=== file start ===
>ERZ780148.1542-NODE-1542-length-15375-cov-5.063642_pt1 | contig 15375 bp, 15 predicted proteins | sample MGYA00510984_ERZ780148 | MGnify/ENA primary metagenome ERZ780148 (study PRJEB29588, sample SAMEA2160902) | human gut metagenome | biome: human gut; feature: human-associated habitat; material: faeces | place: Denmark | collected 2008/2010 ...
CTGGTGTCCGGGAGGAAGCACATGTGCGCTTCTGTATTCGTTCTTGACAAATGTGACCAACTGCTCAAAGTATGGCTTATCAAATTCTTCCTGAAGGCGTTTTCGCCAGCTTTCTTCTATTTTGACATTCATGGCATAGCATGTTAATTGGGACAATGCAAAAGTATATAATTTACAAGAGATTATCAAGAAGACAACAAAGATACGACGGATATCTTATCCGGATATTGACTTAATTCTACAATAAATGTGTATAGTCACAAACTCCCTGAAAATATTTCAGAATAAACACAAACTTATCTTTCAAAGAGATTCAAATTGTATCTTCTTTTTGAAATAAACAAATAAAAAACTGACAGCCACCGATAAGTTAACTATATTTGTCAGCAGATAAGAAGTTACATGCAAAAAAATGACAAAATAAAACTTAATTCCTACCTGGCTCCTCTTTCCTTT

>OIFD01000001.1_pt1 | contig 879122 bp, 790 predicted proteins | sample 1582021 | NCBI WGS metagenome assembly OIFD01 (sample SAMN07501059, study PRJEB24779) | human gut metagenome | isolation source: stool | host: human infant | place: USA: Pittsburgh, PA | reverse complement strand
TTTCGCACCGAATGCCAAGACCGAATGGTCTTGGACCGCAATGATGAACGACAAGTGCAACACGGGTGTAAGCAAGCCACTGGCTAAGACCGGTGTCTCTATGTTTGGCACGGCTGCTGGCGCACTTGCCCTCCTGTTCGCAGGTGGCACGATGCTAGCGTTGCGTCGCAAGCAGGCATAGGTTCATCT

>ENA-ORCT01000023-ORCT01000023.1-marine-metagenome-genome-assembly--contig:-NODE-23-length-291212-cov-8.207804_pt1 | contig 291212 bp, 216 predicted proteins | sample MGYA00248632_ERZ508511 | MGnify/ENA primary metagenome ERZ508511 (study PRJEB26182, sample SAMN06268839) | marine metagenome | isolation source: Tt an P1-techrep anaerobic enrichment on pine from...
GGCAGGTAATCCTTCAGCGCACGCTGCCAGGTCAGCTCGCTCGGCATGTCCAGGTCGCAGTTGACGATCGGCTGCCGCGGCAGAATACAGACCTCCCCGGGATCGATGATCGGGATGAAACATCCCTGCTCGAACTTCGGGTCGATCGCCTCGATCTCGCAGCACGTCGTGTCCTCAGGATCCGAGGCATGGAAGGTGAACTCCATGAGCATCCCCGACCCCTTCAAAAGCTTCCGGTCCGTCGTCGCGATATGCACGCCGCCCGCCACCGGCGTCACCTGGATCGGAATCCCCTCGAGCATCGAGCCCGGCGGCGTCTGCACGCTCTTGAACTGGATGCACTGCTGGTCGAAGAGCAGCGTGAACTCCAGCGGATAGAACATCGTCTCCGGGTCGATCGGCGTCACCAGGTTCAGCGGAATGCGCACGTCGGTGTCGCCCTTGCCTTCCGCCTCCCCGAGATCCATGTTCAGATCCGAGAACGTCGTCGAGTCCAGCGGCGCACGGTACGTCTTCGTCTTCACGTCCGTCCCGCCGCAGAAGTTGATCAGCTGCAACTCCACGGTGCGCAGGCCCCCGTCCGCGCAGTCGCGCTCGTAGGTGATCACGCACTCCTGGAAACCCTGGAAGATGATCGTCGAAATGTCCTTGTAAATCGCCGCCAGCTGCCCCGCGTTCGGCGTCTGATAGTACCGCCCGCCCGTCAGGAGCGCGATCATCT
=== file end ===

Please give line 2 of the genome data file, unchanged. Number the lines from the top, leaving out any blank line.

CTGGTGTCCGGGAGGAAGCACATGTGCGCTTCTGTATTCGTTCTTGACAAATGTGACCAACTGCTCAAAGTATGGCTTATCAAATTCTTCCTGAAGGCGTTTTCGCCAGCTTTCTTCTATTTTGACATTCATGGCATAGCATGTTAATTGGGACAATGCAAAAGTATATAATTTACAAGAGATTATCAAGAAGACAACAAAGATACGACGGATATCTTATCCGGATATTGACTTAATTCTACAATAAATGTGTATAGTCACAAACTCCCTGAAAATATTTCAGAATAAACACAAACTTATCTTTCAAAGAGATTCAAATTGTATCTTCTTTTTGAAATAAACAAATAAAAAACTGACAGCCACCGATAAGTTAACTATATTTGTCAGCAGATAAGAAGTTACATGCAAAAAAATGACAAAATAAAACTTAATTCCTACCTGGCTCCTCTTTCCTTT